And because Palm is making it incredibly easy to write for it's platform, it would take less money to develop for Palm over iPhone.

    Then in the end, you have all platforms, and you end up with a BRAND (recognition).

    Robert L
    Astoria Queens, N.Y.C
    - Palm Pre (Sprint) - formally Palm Treo 650
    Sprint Configuration 2.3
    Model: P100EWW
    Hardware Version: A
    Firmware: CC1.4(510)

  10. #10  
    The general idea is sound, but it would need to be with the understanding that the investors get the apps for free when they are released.

    The big question, however, is which app(s) and developers? Will there be enough interested people willing to invest enough money to interest a developer?

    For the right app(s), IF they would never exist without an initial, up-front investment, I'd be willing to invest up to $100.00, but I'd have some other conditions beyond the above.
  11. #11  
    Quote Originally Posted by JohnnyPre View Post

    that # is insane. Not for developing a webOS app... Maybe marketing included.
    That number was hyperbole. He chose a huge number on purpose. As in, if you gave a Dev that large a check, they'd do almost anything you asked. The actual investment needed would be much smaller, but how much smaller is the question.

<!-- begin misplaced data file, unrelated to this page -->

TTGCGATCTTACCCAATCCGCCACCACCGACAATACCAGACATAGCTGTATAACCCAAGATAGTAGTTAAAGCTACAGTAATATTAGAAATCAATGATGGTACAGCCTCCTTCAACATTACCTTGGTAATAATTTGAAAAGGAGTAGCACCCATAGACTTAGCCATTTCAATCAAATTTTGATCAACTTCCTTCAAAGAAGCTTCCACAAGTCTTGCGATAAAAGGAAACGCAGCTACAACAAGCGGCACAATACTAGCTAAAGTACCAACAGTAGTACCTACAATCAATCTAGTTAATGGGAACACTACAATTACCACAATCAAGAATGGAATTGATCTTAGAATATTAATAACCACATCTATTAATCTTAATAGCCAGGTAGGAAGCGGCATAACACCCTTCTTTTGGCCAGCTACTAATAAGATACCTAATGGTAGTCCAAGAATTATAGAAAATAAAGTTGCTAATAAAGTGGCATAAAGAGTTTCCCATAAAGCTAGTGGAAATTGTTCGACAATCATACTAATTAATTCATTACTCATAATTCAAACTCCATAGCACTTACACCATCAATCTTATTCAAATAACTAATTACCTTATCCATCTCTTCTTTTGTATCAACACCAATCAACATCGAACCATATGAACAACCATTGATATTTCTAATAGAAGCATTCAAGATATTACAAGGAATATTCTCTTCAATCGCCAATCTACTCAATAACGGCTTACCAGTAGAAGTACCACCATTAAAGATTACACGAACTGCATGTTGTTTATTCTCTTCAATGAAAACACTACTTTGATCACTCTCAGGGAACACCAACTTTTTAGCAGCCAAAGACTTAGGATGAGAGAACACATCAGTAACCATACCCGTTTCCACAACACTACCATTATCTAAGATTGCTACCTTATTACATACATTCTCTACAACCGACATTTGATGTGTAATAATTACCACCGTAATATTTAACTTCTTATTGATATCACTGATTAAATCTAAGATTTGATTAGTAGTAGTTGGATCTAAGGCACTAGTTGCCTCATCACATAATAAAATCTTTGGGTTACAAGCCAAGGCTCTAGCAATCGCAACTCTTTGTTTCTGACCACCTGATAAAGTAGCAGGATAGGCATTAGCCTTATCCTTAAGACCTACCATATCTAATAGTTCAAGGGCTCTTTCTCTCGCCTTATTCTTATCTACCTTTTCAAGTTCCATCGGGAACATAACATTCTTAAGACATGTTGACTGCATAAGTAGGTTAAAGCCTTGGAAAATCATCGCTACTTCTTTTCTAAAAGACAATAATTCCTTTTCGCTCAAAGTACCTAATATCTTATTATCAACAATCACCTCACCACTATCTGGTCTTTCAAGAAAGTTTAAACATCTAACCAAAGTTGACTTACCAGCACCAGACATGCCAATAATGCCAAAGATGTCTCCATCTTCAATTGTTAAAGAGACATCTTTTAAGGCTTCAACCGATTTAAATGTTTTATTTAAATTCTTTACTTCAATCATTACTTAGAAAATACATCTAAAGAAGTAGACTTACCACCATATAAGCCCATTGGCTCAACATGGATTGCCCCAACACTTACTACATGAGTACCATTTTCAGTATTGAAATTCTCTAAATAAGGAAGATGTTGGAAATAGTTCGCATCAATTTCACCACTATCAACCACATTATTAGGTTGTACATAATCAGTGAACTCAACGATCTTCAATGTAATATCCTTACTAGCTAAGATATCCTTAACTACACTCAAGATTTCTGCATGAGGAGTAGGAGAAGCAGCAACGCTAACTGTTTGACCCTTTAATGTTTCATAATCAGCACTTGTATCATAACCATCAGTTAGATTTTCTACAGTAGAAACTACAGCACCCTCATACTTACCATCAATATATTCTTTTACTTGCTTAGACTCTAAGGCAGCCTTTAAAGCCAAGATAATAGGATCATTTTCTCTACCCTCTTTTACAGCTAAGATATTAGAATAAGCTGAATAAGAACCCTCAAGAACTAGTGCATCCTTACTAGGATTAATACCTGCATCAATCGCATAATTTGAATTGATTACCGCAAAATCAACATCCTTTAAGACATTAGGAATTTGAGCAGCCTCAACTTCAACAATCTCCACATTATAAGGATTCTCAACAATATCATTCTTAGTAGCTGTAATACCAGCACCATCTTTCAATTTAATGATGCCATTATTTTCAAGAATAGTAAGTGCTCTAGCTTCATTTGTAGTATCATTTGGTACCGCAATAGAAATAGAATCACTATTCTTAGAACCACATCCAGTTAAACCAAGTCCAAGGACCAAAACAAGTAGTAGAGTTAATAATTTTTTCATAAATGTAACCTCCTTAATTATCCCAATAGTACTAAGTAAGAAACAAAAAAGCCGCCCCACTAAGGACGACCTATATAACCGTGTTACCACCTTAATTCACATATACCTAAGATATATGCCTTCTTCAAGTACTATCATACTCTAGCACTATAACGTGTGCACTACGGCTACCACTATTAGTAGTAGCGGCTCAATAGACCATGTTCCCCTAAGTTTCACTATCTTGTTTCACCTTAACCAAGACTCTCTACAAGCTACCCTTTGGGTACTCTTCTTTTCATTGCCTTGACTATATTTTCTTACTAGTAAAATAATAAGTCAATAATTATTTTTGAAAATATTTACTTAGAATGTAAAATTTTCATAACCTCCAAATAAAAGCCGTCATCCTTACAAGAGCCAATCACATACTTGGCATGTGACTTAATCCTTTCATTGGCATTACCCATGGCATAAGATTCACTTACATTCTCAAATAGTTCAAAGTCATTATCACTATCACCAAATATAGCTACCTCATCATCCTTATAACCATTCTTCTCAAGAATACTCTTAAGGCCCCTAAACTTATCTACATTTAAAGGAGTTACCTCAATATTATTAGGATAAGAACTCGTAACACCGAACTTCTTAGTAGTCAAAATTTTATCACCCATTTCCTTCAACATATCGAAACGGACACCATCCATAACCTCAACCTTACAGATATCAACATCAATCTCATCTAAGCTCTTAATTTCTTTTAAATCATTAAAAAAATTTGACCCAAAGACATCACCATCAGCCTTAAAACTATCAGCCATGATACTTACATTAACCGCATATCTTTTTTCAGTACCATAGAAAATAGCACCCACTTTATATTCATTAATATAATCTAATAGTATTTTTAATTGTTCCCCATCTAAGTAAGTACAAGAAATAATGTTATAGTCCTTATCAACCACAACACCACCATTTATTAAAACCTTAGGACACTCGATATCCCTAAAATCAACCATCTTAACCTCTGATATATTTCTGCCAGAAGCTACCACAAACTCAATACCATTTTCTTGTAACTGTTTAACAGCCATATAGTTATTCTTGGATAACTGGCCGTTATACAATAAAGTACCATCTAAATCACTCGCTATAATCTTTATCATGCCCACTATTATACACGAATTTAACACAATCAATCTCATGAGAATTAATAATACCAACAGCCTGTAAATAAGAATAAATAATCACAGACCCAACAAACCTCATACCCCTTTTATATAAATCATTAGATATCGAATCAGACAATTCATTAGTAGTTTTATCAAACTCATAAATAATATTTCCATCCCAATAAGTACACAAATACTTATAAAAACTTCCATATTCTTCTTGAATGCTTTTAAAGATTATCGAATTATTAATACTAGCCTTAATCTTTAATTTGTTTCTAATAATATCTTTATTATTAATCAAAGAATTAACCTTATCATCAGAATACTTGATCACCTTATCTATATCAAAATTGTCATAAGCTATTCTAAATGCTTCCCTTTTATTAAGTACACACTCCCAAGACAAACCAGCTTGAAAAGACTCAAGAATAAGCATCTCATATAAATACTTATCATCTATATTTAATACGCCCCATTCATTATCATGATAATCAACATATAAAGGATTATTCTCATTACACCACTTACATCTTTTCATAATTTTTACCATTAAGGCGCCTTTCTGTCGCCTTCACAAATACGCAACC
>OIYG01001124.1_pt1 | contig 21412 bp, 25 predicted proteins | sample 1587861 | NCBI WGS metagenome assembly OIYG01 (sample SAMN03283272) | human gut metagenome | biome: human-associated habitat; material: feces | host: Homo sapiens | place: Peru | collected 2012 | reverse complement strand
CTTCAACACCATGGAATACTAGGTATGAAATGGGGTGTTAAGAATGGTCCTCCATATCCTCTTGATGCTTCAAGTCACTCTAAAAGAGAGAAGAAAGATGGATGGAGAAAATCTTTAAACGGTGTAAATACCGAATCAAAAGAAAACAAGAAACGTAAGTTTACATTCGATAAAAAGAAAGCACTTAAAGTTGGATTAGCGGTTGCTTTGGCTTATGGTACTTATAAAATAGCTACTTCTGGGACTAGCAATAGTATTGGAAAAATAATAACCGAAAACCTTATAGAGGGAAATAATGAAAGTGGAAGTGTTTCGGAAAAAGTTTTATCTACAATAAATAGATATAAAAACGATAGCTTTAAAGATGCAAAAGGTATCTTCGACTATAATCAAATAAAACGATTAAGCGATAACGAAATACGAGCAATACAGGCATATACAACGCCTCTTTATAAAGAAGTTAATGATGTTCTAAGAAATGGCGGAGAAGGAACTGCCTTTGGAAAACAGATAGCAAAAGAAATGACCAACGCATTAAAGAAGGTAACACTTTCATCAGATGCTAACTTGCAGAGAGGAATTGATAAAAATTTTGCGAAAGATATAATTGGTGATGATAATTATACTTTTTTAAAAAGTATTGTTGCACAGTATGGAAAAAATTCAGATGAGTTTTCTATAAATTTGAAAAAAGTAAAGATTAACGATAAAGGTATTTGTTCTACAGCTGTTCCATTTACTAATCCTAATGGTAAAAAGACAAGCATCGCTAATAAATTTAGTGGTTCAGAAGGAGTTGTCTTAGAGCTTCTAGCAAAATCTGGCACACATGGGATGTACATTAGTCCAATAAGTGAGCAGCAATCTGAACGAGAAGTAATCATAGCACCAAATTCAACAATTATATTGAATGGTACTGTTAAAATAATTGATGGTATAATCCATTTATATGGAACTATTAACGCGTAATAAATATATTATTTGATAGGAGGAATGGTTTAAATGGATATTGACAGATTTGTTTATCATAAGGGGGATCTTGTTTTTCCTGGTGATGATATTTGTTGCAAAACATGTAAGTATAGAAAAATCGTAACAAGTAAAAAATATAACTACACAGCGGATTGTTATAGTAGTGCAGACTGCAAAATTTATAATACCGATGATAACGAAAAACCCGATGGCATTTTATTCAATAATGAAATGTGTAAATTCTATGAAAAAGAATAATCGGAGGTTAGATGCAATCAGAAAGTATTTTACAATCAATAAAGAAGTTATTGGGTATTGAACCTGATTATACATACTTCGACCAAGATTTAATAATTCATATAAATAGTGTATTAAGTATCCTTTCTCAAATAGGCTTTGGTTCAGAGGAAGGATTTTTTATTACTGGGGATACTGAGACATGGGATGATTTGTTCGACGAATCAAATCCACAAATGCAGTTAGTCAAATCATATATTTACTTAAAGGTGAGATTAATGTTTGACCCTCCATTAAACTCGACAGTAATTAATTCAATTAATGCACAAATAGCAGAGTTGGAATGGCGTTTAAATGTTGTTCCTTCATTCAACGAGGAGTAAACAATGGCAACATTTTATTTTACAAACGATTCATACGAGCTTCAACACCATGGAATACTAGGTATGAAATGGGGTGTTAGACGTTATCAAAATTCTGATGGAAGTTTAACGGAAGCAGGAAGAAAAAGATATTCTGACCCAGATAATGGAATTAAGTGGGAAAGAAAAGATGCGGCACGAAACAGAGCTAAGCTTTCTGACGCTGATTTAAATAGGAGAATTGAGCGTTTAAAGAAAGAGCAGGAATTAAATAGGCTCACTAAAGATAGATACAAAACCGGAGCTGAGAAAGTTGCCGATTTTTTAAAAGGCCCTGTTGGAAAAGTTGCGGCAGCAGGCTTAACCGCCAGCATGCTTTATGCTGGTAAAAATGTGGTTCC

12. SiLlY's Avatar
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    I completely understand where the OP is coming from but the one thing that attracted me to the pre was linux and webos' somewhat open sourcery (home made word, btw). I think we homebrew devs, testers and fans are doing fine. And with the PDK release.. even better things to come. Palm is also feeding us tidbits along the way. I think they do that to keep us in suspense. Hooked on waiting for the next small morsel. Access to API's here and there, etc..

    If we start hunting for the big name devs and paying all kinds of money.. we'll have a nice gadget with locked down software. That would of course attract the pirating scene therefore causing things to be locked down even more.. and in the end.. it's just another iphone, MS, <any other proprietary POS>, etc..

    I might be wrong but history kind of repeats itself. I think it was "redhat" that went down that same path. tsk tsk tsk...
  13. miata's Avatar
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    I can't imagine small contributions affecting larger developers.

    The best thing to do is to buy good apps that are already available for WebOS. That will only encourage other developers. Heck these things are often only $.99. Until a lot of people start buying those apps, I can't imagine developers being interested in developing for WebOS.